In the late 1970s, when I was a girl, there was a commercial for a doll named Dancerella. I can still sing the jingle: “Dancerella, Dancerella, Dancing Ballet/You can make her spin when violins begin to play.” It was intoned by a non-offensive male tenor voice as a little girl held Dancerella’s crown and the doll spun around. The girl’s parents are even shown smiling and clapping at their wonderful daughter and her amazing doll.
I wanted this doll.
This doll had point shoes and she knew how to use them, something I would never do. This was partly because I had an inner-ear situation with made my balance a little off, but mostly because I lacked the discipline to go to ballet class and stand still except when doing the specific move madame asked for. The one time I really had fun in a ballet studio was watching my sister rehearse for the Nutcracker. We younger siblings were seated in front of a mirrored wall with a barre. We were supposed to face away from the mirror and watch the dancers, but before long, I had turned around, catching a beautiful sugar plum fairy where my reflection would usually have been. I began jumping in place as high as I could, and hanging from the bar with my arms when my feet wouldn’t quite cooperate.
Dancerella would bring smiling, clapping parents, not admonishment and a very red-faced mom.
My mom is a pragmatist at heart, and her view was that Dancerella was a one-trick pony. All she did was twirl on her toes. Even her back kicks AND front kicks could not persuade my mom Dancerella was worth it. Mom was not a fan of Dancerella.
So I took my case to Santa. There’s a polaroid of a slightly too-big girl (9 is hardly the year to start visiting the mall Santa) having a little chat with Mr. Claus somewhere. It’s a polaroid I’m pretty sure so I don’t have it digitally.
Guess what? Santa brought Dancerella!!!!!
And, guess what else? That is one of maybe three gifts I remember receiving for Christmas. There was a collection of vintage Barbies one year and a green metal disc sled. But when I think back about Christmas, it isn’t the gifts that stick out. I never looked around at my siblings and thought they got a better haul then me. Outside of a cleverly “wrapped” full-length quilted down coat my sister received (Santa wrapped the end of a ball of yarn that she had to follow to its location in the closet) I couldn’t tell you what they got.
I write this now as a mom, of course. And it does keep me from obsessing too much about what my kids will find under the tree Christmas morning. Growing up, it was really exciting to know that Christmas was coming. I do remember loving all of my Christmas gifts, even if it was sometimes ironically — like Mom Mom’s annual pair of Isotoner gloves for all.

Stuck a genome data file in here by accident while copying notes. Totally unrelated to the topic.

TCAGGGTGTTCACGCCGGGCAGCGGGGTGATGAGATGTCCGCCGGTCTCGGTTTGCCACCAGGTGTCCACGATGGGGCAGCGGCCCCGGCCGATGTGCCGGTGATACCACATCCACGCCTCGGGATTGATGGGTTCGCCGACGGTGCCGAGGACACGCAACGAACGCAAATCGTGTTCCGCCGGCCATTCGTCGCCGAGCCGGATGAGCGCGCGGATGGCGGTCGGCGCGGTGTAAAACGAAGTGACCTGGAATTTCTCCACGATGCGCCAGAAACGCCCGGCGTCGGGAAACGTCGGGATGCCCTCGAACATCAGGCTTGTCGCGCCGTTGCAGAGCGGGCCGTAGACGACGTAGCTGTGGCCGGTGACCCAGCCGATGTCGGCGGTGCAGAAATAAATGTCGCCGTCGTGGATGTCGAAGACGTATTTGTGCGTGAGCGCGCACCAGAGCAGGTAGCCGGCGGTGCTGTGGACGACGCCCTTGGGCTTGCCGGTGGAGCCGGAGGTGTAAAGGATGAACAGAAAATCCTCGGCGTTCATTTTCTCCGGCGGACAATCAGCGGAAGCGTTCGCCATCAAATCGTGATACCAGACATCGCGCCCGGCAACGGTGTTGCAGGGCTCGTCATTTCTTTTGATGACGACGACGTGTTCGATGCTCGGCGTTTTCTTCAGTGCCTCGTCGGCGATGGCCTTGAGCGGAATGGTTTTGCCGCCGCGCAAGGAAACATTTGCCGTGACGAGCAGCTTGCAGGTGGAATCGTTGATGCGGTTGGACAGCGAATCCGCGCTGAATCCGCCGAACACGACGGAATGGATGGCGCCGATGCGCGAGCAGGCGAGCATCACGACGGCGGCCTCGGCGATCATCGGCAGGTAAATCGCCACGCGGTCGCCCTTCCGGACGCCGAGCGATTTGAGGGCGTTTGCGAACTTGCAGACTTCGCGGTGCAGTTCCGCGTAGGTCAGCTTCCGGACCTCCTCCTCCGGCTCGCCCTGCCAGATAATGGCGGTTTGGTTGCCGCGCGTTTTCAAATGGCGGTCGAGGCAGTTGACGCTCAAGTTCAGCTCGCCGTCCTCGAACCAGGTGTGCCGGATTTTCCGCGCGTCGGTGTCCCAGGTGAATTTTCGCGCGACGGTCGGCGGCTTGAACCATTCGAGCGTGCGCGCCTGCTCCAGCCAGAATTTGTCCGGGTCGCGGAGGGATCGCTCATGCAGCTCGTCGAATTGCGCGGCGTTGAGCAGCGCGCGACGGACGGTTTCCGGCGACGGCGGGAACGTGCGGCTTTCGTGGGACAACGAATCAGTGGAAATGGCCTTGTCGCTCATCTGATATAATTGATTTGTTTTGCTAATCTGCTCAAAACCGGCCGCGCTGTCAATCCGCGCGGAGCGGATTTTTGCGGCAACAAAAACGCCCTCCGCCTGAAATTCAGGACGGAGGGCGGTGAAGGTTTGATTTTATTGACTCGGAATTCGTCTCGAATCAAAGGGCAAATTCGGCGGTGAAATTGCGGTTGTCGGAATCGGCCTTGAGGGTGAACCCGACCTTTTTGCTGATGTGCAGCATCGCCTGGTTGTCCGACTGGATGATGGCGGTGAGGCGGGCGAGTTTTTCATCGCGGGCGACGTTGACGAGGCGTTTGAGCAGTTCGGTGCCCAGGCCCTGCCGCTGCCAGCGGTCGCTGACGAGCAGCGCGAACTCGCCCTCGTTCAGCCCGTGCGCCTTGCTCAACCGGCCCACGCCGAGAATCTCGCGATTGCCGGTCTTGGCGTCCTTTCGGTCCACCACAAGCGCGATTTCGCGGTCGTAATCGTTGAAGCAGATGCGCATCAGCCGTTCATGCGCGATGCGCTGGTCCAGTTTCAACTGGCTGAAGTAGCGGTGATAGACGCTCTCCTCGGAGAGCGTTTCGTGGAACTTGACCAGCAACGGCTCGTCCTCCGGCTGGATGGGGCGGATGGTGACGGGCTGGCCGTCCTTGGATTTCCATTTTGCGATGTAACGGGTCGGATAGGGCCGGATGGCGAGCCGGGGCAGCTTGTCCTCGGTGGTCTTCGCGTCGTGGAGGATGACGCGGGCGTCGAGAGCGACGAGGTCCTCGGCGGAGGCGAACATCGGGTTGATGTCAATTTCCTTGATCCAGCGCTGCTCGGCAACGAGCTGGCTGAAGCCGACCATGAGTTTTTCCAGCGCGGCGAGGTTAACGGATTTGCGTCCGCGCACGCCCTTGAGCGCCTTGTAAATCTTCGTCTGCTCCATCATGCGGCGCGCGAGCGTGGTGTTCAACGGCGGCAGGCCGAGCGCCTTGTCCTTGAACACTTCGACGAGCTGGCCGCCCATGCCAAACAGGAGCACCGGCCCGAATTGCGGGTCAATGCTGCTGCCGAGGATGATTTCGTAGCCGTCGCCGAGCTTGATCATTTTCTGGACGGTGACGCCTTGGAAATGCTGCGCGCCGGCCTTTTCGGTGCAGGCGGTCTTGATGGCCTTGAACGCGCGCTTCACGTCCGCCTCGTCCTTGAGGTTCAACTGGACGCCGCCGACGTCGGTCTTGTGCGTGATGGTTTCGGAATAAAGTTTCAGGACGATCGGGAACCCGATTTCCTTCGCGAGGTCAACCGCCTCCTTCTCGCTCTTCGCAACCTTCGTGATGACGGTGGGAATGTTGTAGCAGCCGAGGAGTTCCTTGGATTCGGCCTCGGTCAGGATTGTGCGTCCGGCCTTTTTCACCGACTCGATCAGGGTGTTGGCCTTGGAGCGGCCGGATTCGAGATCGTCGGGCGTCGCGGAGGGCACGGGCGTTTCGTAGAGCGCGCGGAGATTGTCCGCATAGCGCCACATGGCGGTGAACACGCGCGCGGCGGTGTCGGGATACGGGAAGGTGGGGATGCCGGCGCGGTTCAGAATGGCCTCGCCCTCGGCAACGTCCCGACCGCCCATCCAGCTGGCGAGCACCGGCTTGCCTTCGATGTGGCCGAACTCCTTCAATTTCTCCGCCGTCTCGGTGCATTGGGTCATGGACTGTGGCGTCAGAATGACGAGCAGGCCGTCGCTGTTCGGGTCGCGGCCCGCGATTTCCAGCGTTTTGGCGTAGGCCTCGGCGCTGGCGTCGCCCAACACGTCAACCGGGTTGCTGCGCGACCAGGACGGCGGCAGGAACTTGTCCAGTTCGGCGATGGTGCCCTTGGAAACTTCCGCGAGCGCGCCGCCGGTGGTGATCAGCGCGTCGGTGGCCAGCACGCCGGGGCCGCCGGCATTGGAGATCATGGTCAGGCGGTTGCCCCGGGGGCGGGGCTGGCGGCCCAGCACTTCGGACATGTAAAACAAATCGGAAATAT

What I really remember was being together with family. Spending time with cousins or hearing the doorbell ring and knowing grandparents were on the other side. In later years we did a gift tree, agreeing to just buy and receive one present per person. I don’t really remember what those presents were but I do remember the silliness of picking the person’s leaf from the gift tree and laughing because modest gifts tend to be gag gifts.
I also remember the traditions: we often went to evening mass, and seeing the church lit up and decorated on a cold winter’s night is seared in my memory. We also went to see the Nutcracker each year (often several times because my sister was usually in it). We don’t have a ton of culinary traditions in my family, but Mom Mom would always make several types of cookies — the chewy kind of meringues and pinwheels were always a hit. And my mom would always let me help make cookie press Christmas trees, with a dough made very tender by the addition of cream cheese.
Over the years, I’ve tried to continue these traditions where I can. I don’t live in the same place, so we can’t go to the same Nutcracker, but luckily there are so many options for that. I’m very picky about how they interpret the ballet, though. The New Jersey Ballet’s version at Mayo Performing Arts Center is pretty similar to the Washington Ballet version I saw so many times as a kid, except the star doesn’t come down from the tree and dance. But I have also heard the Washington Ballet has now incorporated founding fathers into the cast!
I have also added our own spin on traditions too. I make pecan sandy cookies for my dad in addition to the cookie press Christmas Trees (I haven’t been able to master the pinwheels). I always listen to Ella Fitzgerald singing Christmas Carols while baking. My annual “gift” to my Facebook Friends (and now you too!!) is this Karaoke version of Donny Hathaway’s “This Christmas.” Go ahead, sing your heart out. I’ll wait
One gift related tradition that somehow endures is that gift under the tree that I really wouldn’t usually give. Somehow, Santa knows every time when mom’s being kind of a grinch, and seeing the kids’ faces when they get something they thought they’d never get is pretty magical.